Saturday, December 6, 2014

Varone—Hitting Reset

Xan Burley in Dome. Photo: Yi-Chun Wu
After 28 years of running a highly respected company, Doug Varone has done the unexpected. He has departed, if by degrees, from his signature style of modern dance, which is a fluid, looping, channelling of energy that looks organic but which is carefully constructed and practiced expertly by his trained dancers. In a new group work, Dome, and a solo for himself, he has created stuttering, angular phrases separated by long moments of stillness. In a sense, he has hit the reset button.

The Joyce program leads off with Castles (2004), representative of Varone's essential style. It's marked by a matrix of pin spotlights (by Jane Cox and Joshua Epstein), at times reduced to light just the stage's perimeter. The lively, danceable music, Prokofiev's Waltz Suite, Opus 110, coaxes the mood from carnivalesque to martial to grandiose. The 3/4 tempo accommodates Varone's affinity for dropping weight into the ground. Xan Burley is particularly effective in this dance—lush, boneless, muscular.

Doug Varone in The Fabulist. Photo: Yi-Chun Wu
Varone then performed a new solo, The Fabulist, to "Death Speaks" by David Lang, presumably sung by an uncredited Shara Worden, whose lilting voice imbues a folk music touch. The lighting, by Ben Stanton, plays an important part, as it does in most of Varone's repertory. Just Varone's head and shoulders are lit at the start; he is bathed in a cone of light and moves almost begrudgingly, primarily using his arms and upper body. As the lights pull apart to rake him from both sides, he expands his range, stutter-stepping, hunching, and walking awkwardly, almost as if relearning his first steps. He plops down and with some effort pushes a stray leg into position with his hands. He eventually gains power over his environs, batting away a spotlight, and finally snapping his fingers to extinguish the light. It's atypical of his extravagantly graceful movement, and an overt reckoning of his own role as a choreographer/creator. Reid Bartelme and Harriet Jung's gray silk suit with sheer sleeves and pant hems seem overly fussy for Varone, who generally comes across as the super graceful pugilist-next-door.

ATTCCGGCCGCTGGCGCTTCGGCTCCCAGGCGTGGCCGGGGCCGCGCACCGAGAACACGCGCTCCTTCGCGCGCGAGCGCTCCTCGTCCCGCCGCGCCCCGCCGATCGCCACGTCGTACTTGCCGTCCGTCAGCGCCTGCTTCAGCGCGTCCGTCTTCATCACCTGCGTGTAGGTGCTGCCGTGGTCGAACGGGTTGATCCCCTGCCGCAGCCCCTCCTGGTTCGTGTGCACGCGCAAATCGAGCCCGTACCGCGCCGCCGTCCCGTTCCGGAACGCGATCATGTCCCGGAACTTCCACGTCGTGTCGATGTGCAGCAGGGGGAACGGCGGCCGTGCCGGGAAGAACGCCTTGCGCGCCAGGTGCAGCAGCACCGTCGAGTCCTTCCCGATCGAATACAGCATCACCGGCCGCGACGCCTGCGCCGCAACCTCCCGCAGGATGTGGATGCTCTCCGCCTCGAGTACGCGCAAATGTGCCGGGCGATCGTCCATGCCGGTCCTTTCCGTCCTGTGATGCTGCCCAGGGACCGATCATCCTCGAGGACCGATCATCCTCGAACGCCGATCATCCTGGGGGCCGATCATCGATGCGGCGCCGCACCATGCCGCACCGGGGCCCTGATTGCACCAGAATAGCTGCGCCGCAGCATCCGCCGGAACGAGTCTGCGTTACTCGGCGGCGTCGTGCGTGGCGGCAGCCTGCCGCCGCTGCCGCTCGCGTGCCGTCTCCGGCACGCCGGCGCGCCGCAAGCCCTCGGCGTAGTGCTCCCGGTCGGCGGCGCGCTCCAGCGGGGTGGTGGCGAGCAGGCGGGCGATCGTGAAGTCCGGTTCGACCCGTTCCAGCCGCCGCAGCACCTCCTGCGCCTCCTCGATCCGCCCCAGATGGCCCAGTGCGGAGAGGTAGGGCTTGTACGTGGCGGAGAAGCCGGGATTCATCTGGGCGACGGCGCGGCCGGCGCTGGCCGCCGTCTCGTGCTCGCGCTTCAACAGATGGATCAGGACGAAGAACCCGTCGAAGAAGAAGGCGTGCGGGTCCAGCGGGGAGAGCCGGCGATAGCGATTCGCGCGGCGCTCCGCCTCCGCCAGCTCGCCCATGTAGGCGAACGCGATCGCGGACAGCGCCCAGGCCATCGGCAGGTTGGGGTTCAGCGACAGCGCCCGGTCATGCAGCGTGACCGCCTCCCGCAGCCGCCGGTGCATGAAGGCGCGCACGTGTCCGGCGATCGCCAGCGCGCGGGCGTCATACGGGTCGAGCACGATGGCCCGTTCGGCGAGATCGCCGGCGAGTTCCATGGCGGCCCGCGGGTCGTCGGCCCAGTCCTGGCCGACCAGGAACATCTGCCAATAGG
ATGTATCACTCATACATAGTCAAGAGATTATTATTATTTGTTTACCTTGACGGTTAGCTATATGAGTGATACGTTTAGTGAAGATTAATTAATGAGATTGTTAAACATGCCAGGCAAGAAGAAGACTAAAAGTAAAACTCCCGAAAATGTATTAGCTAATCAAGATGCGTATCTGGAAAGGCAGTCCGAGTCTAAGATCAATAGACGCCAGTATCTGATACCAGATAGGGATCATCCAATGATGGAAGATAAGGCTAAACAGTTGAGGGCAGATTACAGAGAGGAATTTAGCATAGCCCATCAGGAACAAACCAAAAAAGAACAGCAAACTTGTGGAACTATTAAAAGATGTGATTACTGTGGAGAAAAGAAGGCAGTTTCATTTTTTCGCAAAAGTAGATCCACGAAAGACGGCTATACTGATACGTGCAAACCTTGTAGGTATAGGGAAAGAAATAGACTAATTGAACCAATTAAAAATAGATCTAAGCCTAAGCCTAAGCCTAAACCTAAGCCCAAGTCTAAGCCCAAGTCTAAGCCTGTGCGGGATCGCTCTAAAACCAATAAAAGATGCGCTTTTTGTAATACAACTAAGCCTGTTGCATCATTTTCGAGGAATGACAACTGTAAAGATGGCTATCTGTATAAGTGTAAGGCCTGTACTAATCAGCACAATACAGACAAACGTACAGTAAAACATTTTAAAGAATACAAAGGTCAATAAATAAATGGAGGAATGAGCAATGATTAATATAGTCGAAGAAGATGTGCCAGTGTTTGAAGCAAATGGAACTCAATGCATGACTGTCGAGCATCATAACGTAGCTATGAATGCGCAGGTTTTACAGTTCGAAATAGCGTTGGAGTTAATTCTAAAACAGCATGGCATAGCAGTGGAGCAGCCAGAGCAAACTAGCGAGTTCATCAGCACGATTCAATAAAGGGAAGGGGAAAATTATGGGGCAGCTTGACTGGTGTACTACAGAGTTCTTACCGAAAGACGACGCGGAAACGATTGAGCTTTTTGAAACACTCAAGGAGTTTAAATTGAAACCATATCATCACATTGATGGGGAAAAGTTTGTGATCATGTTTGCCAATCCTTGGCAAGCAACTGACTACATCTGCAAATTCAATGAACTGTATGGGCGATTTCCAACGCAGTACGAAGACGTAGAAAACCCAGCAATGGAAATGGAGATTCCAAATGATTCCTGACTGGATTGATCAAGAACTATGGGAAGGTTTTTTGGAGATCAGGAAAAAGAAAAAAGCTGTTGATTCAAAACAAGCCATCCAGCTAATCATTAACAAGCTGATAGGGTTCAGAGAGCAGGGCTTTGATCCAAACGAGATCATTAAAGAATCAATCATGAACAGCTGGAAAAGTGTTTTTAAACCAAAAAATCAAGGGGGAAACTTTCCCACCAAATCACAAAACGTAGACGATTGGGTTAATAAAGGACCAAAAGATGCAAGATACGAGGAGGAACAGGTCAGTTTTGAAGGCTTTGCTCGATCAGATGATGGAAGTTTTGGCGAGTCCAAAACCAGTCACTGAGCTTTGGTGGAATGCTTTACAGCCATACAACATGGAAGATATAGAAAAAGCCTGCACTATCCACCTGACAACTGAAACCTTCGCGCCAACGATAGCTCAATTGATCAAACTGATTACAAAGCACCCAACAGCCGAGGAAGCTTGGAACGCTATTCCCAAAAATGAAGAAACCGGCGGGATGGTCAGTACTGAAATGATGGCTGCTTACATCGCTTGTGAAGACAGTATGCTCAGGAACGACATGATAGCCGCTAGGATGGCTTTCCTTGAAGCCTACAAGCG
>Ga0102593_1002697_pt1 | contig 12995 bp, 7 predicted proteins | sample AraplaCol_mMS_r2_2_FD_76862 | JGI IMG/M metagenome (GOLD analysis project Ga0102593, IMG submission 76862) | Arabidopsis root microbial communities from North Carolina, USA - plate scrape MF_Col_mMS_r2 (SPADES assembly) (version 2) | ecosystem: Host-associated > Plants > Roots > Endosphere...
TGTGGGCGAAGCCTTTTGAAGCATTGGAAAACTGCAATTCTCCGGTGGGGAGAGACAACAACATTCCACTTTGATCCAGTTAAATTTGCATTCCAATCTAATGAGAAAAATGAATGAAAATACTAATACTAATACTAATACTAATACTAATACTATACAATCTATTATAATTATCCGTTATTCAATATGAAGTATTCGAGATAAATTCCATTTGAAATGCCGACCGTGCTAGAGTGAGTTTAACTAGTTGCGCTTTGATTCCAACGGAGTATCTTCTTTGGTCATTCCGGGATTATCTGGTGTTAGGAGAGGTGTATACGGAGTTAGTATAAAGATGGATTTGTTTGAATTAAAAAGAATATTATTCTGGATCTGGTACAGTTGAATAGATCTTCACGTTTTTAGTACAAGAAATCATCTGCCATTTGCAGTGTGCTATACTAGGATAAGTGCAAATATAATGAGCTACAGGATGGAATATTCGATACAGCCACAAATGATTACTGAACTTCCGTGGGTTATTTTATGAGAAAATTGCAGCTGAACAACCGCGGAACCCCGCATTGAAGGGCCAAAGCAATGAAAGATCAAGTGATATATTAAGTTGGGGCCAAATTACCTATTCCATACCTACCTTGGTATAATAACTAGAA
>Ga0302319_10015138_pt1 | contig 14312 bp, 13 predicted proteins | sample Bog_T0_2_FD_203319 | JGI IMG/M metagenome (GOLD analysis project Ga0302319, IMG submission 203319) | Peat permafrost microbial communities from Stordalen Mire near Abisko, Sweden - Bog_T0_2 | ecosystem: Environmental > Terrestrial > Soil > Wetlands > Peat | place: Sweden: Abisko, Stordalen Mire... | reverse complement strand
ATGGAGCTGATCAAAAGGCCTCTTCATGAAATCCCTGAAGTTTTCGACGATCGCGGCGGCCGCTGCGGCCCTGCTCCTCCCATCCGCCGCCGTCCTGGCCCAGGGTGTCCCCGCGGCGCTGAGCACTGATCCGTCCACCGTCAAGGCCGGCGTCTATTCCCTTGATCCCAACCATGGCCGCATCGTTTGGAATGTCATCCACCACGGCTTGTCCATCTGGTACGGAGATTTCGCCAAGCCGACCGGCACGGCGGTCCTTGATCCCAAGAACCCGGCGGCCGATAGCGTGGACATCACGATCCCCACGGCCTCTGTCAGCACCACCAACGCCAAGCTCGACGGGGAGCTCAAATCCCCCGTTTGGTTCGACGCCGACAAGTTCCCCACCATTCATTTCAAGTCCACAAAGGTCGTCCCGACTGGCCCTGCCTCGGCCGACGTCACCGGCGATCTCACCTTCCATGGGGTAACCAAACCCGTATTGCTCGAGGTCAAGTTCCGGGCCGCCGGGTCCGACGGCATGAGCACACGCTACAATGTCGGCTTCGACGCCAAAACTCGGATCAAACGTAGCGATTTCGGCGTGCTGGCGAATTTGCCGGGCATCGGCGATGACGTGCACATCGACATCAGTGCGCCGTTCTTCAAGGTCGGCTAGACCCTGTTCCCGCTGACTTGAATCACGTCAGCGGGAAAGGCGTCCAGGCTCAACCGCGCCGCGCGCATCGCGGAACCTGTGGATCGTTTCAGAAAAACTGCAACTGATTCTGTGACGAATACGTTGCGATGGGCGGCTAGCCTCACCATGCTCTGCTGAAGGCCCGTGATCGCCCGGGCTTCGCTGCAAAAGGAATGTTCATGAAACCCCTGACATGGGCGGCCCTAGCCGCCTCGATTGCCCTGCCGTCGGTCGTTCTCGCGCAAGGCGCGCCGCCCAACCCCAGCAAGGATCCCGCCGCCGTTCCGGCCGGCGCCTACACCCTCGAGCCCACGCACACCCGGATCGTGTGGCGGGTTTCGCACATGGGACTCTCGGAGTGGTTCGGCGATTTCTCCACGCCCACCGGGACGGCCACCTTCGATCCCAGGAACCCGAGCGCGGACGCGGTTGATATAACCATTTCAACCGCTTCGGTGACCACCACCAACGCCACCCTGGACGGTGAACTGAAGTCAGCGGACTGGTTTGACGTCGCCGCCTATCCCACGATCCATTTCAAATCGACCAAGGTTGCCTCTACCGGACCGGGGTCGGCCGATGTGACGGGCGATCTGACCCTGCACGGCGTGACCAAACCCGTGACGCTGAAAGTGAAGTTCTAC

Dome, the group premiere, builds on the angular, fitful phrasing. To Christopher Rouse's strange, at times cyclonic Trombone Concerto, it feels emotionally dark (despite Jane Cox's golden lighting) and vaguely post-disaster. The dancers read as detached from one another, in contrast to their usual cohesiveness; they move robotically, bursting into a phrase, or freezing in arabesques or beaching themselves on the floor apathetically. Hsiao-Jou Tang captures the sense of resigned doom in her elegant, economical phrasing. In a flurry of brass instruments, the eight dancers finally trundle together, each raising an arm. Dome showed some fresh approaches from an established choreographer.

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